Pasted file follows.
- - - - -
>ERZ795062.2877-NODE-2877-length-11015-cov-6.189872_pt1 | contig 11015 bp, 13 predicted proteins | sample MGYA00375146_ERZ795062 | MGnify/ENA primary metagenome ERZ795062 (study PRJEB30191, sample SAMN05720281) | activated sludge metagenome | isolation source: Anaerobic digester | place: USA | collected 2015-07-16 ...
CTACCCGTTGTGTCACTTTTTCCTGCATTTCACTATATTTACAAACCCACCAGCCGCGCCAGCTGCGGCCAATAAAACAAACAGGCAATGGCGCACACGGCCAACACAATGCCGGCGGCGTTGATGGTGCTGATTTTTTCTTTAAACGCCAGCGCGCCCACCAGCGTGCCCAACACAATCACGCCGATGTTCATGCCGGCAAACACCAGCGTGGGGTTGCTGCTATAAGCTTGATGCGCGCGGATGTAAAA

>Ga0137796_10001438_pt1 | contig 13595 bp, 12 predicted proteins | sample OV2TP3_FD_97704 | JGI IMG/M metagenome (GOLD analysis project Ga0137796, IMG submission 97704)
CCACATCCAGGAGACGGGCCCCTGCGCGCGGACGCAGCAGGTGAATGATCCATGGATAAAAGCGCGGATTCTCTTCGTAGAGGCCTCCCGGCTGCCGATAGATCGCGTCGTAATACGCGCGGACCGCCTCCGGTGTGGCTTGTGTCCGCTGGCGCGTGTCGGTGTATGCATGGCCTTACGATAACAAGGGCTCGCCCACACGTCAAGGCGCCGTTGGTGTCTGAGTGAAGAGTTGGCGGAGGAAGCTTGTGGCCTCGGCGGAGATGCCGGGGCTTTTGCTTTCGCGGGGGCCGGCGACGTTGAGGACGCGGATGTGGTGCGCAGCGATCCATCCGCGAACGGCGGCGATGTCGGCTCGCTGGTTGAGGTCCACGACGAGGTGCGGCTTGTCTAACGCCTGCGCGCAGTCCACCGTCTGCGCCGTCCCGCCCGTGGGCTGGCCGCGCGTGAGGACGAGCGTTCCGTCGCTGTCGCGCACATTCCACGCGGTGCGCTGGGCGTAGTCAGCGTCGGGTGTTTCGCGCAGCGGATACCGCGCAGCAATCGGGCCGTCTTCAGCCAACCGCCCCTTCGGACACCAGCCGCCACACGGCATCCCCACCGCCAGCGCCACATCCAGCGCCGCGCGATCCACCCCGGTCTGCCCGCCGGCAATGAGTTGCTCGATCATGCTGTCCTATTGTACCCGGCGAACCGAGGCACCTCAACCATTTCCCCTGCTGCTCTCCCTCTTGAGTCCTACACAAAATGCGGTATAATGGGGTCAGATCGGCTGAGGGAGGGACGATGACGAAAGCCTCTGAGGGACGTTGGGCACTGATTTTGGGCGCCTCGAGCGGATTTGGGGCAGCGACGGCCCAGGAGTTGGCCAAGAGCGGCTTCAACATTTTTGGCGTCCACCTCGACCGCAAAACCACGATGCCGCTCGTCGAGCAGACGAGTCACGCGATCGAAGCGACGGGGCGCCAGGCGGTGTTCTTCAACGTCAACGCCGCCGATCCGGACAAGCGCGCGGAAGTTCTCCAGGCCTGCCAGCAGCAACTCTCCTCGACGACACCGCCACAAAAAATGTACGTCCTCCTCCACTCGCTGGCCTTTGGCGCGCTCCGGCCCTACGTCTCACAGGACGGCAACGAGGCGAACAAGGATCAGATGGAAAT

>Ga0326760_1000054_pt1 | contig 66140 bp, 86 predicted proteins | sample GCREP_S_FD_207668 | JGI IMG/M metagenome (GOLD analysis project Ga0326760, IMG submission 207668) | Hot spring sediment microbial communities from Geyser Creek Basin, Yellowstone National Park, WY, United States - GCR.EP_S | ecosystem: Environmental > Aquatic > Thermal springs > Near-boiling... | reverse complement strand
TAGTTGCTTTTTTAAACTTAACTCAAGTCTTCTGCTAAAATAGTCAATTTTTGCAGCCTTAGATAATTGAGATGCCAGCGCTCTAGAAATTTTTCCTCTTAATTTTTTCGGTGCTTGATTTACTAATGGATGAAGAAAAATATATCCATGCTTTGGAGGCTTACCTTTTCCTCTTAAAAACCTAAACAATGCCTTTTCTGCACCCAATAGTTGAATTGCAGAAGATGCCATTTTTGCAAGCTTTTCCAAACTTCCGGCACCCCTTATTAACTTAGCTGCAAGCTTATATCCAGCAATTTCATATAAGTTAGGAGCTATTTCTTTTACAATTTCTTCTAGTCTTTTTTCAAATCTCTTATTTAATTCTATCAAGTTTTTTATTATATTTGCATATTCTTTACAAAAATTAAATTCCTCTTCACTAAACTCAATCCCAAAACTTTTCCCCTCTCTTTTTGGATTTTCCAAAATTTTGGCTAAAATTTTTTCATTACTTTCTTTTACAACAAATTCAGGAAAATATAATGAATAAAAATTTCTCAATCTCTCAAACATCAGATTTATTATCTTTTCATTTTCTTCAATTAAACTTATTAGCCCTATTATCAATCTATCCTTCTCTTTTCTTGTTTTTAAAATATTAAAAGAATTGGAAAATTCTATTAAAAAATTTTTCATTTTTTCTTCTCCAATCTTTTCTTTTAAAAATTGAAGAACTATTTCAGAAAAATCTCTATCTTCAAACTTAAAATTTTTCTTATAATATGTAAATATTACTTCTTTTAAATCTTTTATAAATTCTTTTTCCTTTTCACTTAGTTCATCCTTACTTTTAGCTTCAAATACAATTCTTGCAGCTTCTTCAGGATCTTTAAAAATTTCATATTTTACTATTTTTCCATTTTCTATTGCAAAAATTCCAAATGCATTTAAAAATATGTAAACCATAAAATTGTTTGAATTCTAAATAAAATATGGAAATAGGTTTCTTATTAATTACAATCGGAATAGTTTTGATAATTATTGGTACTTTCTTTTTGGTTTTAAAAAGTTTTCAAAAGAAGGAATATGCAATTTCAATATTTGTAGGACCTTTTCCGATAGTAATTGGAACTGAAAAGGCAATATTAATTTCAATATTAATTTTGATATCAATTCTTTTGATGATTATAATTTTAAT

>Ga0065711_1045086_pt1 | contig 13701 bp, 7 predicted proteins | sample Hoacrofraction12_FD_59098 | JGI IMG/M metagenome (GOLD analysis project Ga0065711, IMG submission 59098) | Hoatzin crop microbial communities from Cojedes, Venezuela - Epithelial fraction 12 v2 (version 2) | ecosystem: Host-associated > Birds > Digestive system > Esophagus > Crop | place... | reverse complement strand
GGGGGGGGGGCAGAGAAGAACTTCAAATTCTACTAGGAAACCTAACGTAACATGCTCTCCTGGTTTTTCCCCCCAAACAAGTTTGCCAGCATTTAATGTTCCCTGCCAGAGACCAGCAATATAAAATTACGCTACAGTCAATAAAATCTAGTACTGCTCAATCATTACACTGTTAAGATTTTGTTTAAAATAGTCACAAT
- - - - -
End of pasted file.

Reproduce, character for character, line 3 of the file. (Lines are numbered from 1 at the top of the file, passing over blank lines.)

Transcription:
>Ga0137796_10001438_pt1 | contig 13595 bp, 12 predicted proteins | sample OV2TP3_FD_97704 | JGI IMG/M metagenome (GOLD analysis project Ga0137796, IMG submission 97704)